Psychiatrists, pastors, counsellors and spiritual elders confirm that the general level of fear among people is on the increase. It seems to extend across all walks of life and to all kinds of people. Children are beginning to dread school exams; fresh graduates develop cold feet before an interview; mothers worry about their offspring; young couples agonise over their savings and budgets; old people are terrified by insecurity and loneliness; high-flying executives at the peak of their careers give in to stress and tension over fears of rivalry and competition.
Drop a little quantity of potassium permanganate into a large container and the water turns pink almost instantly. Even so quickly does fear spread through one’s life and personality.
Life is full of situations that seem to trigger off fear.
A housewife went to the neighbourhood grocery store with her monthly shopping list. She greeted the shopkeeper cheerfully, for she had known him long. “How’s business these days?” she began.
The shopkeeper was filling up tax forms, which had become compulsory for all small businesses. He was confused, bewildered and slightly scared. What if they raided his shop? What if they insisted on checking his accounts? What if they decided to ‘seal’ his shop for irregularities, which he was not aware of?
“How’s business these days?” repeated the cheerful customer. “What can I say, madam,” he sighed, pushing aside the tax return forms. “Life is tough. Prices are going up. Did you know tur dal [pigeon pea] costs Rs. 40 per kg at wholesale rates? I don’t know how I can continue in this business for long!”
The lady was dismayed: tur dal at Rs. 40 per kg and that too at wholesale prices! “Oh my God,” she thought. “That means he will charge me at least Rs. 45 per kg!” Hastily, she began to calculate. With three growing children to feed, she was conscious of her food budget, and had to walk a tightrope between overspending and depriving her family of good food.
“What’s the current price of tur dal?” she demanded suddenly.
“Oh, it’s still at Rs.34 per kg,” was the reply.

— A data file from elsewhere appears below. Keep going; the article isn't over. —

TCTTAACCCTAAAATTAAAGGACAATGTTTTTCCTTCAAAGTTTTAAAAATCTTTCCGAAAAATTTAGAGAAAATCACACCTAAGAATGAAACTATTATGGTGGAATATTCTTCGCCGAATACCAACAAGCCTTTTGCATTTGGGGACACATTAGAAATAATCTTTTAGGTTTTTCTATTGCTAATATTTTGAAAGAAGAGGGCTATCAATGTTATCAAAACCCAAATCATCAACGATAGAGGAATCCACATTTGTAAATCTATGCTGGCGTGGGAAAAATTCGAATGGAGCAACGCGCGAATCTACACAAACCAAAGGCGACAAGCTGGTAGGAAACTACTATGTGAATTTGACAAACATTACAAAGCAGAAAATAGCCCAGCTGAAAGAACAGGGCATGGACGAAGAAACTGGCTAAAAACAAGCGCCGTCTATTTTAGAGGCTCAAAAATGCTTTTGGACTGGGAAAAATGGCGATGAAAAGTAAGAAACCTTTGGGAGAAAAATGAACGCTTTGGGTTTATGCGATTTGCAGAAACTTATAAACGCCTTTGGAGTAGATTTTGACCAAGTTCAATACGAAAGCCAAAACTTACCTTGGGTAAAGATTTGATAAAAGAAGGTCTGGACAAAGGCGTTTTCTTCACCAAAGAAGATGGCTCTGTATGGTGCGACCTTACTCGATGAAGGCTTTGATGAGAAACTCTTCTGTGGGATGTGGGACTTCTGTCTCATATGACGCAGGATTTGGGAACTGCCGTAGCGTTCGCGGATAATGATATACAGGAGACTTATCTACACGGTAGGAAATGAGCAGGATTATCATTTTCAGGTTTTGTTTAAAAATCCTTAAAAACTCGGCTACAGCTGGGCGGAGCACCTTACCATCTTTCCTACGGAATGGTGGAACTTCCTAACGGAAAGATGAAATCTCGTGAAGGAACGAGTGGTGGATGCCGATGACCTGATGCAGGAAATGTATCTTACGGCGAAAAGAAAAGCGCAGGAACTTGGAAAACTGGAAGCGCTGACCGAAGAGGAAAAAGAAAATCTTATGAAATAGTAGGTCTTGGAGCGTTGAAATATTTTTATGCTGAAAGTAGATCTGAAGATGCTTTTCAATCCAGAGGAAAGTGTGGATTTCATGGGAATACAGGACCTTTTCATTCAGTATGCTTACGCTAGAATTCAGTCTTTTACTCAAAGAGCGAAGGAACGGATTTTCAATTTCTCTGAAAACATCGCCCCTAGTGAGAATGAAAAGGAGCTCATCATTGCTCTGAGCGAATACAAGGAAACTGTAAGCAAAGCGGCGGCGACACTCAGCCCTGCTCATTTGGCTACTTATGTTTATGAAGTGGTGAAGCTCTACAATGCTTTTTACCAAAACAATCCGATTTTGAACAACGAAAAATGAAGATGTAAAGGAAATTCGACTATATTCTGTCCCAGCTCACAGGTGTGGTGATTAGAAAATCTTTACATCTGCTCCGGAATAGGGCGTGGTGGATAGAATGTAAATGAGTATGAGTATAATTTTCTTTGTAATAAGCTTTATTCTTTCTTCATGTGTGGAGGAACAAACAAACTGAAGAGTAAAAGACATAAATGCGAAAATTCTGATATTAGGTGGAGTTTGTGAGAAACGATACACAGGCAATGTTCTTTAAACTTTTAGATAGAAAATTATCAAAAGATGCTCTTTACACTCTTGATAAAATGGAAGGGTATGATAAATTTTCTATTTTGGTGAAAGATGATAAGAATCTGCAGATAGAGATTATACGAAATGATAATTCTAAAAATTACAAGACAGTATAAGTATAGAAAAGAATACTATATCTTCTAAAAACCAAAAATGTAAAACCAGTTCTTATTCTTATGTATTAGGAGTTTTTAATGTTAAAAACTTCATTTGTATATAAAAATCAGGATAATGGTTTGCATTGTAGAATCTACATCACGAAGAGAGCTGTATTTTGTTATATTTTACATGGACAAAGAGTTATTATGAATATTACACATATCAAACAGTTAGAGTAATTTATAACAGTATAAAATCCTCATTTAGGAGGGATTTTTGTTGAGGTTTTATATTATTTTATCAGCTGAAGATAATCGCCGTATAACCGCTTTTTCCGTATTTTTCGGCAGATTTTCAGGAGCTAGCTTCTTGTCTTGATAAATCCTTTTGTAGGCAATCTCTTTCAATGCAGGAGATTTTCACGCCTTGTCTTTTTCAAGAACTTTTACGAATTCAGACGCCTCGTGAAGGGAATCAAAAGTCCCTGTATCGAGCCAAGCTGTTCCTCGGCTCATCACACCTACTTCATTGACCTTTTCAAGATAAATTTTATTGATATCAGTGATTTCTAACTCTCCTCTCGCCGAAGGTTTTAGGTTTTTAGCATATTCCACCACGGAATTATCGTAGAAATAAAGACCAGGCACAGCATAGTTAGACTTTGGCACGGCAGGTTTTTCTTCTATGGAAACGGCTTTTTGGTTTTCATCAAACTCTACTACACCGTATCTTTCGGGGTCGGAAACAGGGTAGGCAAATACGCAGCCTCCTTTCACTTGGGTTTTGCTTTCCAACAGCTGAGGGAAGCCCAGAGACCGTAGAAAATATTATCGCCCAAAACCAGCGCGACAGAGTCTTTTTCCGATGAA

She took a quick decision. “Please send 50kg tur dal to my house right away, and add it to my bill this month,” she said. She made up her mind that she would now buy in bulk, and store the dal for future use. Of course, she had not budgeted for such a large quantity of lentil. But she would cut back on something else—though she could not imagine what it would be.
When she returned home after placing the order, she was not the happy, relaxed woman who had walked to the shop just a few minutes ago. Inflation, rising food prices, her monthly budget, the children’s school fees, her husband’s promotion and increment—everything created a complex fear in her mind. How was she going to manage?
People are anxious when the budget is presented in the parliament. People worry when oil prices go up. People are afraid when foreigners come to live in their locality. People worry when share prices fall. Anything and everything triggers fear these days.
Fear is illogical. We are afraid of losing our jobs—but we are also afraid to seek new positions. I know a few people who are terrified of contracting a major illness; but they are even more scared to meet a doctor and undergo tests. Some young women are afraid of marriage as they fear losing their identity; the idea of remaining single too makes them feel insecure. There are many old people who are terrified of the years that lie ahead of them, but they are equally haunted by the fear of death.
We are afraid to die and we are afraid to live because life has become so complicated, risky and insecure.
“A ship in the harbour is safe,” goes the saying. But that is not what ships are built for.
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